That last aspect is important because multiple divisions in an agency work with these audience segments.
“Planning defines an audience and buyers redefine those audiences,” said Arun Kumar, chief data and marketing technology officer at IPG Mediabrands. “By bringing the audience piece up front, we define those segments and consistently use them across every channel.”
So what’s the difference?
Because these platforms aim to solve the same problem for clients, agencies can differentiate with the type of data they bring into their platform and the way they analyze and deploy it.
GroupM leans heavily into WPP’s Kantar and KBM for data that isn’t available off the shelf. Annalect pushes partners for respondent-level data so that it can segment the data itself, rather than buying the “pre-segmented and aggregate versions of comScore every media planner has,” said Erin Matts, North American CEO at Annalect.
“If you’re getting something off the shelf, you’re also getting the exact same data set your competitors might be getting,” she said.
Skill sets also matter. Because Merkle onboards data itself, clients can be more certain that its IDs are purely based on PII, said John Lee, president of M1 at Merkle. Merkle can also use PII to perform direct person-level matches with publishers in its Publisher Addressable Marketplace.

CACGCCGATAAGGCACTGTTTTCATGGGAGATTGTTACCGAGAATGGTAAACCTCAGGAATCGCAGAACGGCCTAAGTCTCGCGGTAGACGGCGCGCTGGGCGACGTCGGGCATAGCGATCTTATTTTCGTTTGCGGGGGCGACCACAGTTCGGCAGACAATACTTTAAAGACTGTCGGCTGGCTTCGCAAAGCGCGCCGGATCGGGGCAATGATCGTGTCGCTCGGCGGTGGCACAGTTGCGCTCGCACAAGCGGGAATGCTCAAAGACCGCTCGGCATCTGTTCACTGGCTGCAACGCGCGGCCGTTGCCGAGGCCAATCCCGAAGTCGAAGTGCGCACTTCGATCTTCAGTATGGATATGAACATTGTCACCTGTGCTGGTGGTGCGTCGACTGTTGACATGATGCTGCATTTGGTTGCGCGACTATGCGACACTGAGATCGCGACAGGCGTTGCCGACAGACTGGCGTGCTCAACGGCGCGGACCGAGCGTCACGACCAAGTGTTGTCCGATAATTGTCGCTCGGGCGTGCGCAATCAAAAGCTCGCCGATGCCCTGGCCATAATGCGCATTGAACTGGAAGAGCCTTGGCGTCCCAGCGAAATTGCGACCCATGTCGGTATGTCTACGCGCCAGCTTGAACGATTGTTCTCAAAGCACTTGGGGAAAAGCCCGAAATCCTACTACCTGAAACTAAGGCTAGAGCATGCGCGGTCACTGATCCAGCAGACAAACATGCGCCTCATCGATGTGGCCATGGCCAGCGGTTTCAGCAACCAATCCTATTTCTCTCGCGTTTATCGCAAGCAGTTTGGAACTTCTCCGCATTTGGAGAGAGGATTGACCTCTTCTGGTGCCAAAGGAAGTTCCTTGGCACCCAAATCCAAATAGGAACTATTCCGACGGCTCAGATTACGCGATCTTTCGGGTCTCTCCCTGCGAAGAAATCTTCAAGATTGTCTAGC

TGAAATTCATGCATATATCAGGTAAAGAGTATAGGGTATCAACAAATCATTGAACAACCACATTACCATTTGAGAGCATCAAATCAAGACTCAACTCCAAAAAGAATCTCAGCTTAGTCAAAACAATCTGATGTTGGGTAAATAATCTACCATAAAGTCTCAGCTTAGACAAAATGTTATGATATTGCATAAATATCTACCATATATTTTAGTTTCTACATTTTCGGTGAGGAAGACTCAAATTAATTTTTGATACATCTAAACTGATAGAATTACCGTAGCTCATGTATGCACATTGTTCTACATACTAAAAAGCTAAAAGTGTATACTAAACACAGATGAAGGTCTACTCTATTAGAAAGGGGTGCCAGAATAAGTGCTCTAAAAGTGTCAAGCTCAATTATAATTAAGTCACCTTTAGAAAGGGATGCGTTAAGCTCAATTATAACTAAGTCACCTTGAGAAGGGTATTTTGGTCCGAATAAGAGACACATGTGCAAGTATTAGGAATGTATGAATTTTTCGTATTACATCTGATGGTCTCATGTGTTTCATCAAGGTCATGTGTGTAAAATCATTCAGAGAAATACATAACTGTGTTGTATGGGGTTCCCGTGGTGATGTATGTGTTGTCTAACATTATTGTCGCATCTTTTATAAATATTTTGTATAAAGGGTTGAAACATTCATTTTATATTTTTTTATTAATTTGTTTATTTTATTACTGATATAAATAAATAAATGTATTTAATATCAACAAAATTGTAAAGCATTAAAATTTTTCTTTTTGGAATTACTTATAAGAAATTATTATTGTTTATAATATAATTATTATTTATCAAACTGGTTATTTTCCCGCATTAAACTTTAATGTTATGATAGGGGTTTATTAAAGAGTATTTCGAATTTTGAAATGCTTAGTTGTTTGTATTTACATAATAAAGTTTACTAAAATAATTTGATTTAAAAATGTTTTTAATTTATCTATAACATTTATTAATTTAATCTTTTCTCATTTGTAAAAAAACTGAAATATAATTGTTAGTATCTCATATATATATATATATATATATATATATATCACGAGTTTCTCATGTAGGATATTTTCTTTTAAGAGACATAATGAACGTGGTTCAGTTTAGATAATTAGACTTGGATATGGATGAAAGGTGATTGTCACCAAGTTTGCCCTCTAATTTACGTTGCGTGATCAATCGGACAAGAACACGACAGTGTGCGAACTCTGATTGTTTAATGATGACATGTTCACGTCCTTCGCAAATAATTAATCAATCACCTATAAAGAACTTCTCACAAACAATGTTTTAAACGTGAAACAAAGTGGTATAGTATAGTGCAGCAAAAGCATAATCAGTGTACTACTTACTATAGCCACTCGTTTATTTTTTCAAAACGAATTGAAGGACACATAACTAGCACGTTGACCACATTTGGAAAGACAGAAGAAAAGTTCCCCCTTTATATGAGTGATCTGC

“[Other agencies] can inject PII through onboarding, but they’re not storing everything back to the person level,” Lee said. “In many cases, they’re limited to the data that a tag is firing on an ad. They’re dependent on contextual data.”
Integrations with other platforms in the agency’s stack can also be differentiators. IPG connects AMP into its Unity platform, which can port PII-based audiences into walled gardens such as Facebook, Google and Amazon for a consistent definition across platforms.
And access to data across markets is important, as it can vary significantly. Most holding companies are doing identity resolution in the US and UK, where third-party data is available from an array of providers. GroupM, however, has a leg up internationally because mPlatform, which is built off Xaxis’ legacy Turbine DMP, is already scaled in 49 markets including China, said Colin Barlow, global chief operating officer at GroupM.
“Once you get out of the US and the UK, the ability to purchase valuable data sets gets very thin very quickly,” he said. “We can react quickly to changes in legislation and the needs of our clients.”